Sometime in January, the dealer tried to start blaming Porsche Technical UK, and then Porsche Technical in Germany but, strangely enough, when I told them I was going to contact Porsche UK to raise a complaint, the car was suddenly fixed within 48 hours. By this point, they had had it for 55 days and nights!


As you would expect, my faith in the service department has been severely rattled. They tried to apologise in the form of a £400 discount on the major 3rd service which was carried out last month, but this still cost me £1,750 and, when I collected the car, I drove it 50 yards down the road to be confronted with a dashboard warning ‘Cooling Fault - Consult dealer’! Thankfully, I had also just renewed my factory warranty for an additional two years, at a cost of £1,950.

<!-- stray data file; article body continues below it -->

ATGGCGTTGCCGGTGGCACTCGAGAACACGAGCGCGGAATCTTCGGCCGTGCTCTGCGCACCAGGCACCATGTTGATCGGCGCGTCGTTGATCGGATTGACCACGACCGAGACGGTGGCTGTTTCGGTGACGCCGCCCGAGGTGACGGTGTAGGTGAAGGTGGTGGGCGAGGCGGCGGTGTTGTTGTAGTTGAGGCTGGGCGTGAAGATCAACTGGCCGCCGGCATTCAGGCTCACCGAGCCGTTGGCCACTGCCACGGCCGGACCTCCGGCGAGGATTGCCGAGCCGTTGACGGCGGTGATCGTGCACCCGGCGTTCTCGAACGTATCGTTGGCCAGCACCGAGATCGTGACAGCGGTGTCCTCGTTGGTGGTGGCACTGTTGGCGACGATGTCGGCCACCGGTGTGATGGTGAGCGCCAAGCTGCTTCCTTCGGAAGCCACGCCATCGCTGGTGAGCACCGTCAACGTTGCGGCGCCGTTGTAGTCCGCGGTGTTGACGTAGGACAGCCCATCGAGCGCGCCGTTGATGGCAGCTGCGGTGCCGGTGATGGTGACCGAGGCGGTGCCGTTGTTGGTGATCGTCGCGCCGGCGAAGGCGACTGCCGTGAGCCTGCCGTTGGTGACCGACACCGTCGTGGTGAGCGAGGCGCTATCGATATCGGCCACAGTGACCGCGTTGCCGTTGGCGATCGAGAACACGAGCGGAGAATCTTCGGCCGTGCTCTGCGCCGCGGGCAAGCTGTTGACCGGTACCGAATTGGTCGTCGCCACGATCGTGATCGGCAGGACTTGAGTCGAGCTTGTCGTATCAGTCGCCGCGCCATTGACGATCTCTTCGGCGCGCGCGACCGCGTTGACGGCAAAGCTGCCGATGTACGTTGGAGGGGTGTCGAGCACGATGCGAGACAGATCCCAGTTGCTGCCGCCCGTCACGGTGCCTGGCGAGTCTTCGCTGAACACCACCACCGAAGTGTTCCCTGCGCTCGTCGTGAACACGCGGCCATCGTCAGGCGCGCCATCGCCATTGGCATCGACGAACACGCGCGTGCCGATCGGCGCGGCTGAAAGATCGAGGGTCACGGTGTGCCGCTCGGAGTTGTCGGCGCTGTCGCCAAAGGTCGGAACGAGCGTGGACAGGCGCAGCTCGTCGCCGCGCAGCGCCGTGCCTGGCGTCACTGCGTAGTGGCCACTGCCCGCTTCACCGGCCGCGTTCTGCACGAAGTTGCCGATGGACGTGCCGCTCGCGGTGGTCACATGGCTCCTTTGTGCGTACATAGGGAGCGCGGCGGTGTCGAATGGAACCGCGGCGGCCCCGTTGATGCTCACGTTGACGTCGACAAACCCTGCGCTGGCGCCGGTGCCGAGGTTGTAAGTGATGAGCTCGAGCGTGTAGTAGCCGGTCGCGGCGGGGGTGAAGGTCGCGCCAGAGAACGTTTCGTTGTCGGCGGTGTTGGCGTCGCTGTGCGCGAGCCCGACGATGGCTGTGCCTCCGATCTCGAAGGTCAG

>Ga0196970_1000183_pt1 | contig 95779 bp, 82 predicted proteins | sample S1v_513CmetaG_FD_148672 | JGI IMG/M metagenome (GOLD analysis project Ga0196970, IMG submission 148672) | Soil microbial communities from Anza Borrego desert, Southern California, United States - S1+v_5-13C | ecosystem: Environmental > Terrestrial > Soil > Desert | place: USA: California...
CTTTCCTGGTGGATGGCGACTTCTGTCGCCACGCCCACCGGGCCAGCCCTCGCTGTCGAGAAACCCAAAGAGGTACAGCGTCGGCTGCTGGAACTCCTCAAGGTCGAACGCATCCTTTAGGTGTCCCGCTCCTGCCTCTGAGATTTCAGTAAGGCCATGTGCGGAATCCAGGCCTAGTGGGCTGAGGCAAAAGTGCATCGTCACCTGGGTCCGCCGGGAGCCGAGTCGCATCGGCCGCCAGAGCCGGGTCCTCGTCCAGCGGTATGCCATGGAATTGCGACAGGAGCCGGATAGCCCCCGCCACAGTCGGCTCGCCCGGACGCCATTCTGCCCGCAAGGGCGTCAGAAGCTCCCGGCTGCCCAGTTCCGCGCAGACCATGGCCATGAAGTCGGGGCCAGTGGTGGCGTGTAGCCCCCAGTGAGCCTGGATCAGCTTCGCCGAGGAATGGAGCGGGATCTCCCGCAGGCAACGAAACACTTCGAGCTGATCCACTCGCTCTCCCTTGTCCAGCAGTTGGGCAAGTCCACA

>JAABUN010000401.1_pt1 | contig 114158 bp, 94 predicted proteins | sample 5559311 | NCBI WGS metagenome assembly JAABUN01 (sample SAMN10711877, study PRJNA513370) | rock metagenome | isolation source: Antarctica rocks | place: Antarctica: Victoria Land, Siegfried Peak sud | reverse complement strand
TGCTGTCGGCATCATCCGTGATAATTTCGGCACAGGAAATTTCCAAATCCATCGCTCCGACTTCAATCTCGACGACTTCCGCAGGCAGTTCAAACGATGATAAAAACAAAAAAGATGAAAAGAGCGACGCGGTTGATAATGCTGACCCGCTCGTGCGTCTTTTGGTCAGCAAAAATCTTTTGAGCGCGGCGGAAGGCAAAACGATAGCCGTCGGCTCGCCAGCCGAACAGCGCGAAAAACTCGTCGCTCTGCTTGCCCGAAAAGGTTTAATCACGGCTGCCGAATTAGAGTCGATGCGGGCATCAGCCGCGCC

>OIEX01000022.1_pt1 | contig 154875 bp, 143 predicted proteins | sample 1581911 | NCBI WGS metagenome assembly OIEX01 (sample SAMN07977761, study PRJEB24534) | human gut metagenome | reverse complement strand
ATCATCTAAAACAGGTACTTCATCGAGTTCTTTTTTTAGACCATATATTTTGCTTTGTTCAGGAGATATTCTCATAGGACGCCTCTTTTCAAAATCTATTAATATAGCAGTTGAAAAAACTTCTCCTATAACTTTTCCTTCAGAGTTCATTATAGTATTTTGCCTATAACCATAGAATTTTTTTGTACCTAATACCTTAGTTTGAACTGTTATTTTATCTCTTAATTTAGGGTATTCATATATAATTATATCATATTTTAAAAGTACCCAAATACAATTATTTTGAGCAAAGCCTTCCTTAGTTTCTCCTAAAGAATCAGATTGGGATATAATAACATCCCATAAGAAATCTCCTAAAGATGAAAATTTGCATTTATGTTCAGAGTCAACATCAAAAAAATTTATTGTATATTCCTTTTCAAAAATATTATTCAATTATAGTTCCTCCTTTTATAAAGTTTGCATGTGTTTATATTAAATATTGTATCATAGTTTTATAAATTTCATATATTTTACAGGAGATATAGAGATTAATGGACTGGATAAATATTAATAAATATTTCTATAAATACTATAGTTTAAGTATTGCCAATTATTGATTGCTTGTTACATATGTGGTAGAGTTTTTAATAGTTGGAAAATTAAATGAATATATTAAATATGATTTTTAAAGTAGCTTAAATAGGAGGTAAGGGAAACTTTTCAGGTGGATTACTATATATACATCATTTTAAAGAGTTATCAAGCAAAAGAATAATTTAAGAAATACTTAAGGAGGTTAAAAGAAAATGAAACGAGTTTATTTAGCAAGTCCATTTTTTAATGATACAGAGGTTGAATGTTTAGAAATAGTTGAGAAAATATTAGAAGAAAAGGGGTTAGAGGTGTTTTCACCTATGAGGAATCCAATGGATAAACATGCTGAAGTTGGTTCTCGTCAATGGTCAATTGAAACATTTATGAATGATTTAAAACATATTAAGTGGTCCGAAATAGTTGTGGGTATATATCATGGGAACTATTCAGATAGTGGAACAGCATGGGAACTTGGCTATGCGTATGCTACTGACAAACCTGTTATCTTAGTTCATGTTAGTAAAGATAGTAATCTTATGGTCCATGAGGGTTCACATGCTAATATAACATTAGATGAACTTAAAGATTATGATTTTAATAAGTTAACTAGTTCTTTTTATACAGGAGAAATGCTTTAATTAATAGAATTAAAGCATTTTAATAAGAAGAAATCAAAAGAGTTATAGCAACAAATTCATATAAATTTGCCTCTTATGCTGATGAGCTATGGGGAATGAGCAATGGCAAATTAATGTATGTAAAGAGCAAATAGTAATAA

Just a final word on my SL65: the car was bought by a collector in Dublin, who approached me directly via Instagram to see if the car could be purchased. It has been exported to join a wonderful collection of metal and I’m delighted it’s gone to the right home and will look back fondly at my time with it. In a perfect world, I would have just chucked a cover over it and kept it, as I’m sure values will do very nicely over the next decade, but, with a couple of new additions on the way, it made sense to let it go and free up some storage space, especially as I got a very fair offer for the car.

NEW ARRIVAL - Porsche 911 Turbo S

By @pissed_on_petrol

Mark replaces the most powerful daily driver in the fleet with something even faster, yet far more frugal. The engine has half the cylinders and has moved from the nose to the tail of the car. It still has the same amount of turbochargers though...

FAST CLUB

GR 88.jpg

Y

RUNNING COSTS
PORSCHE 911 TURBO S (991.2)

Date acquired - 'oct 2022
Total mileage - 17,815
Recent mileage - 3,624
MPG - 19.6
Expenditure - see text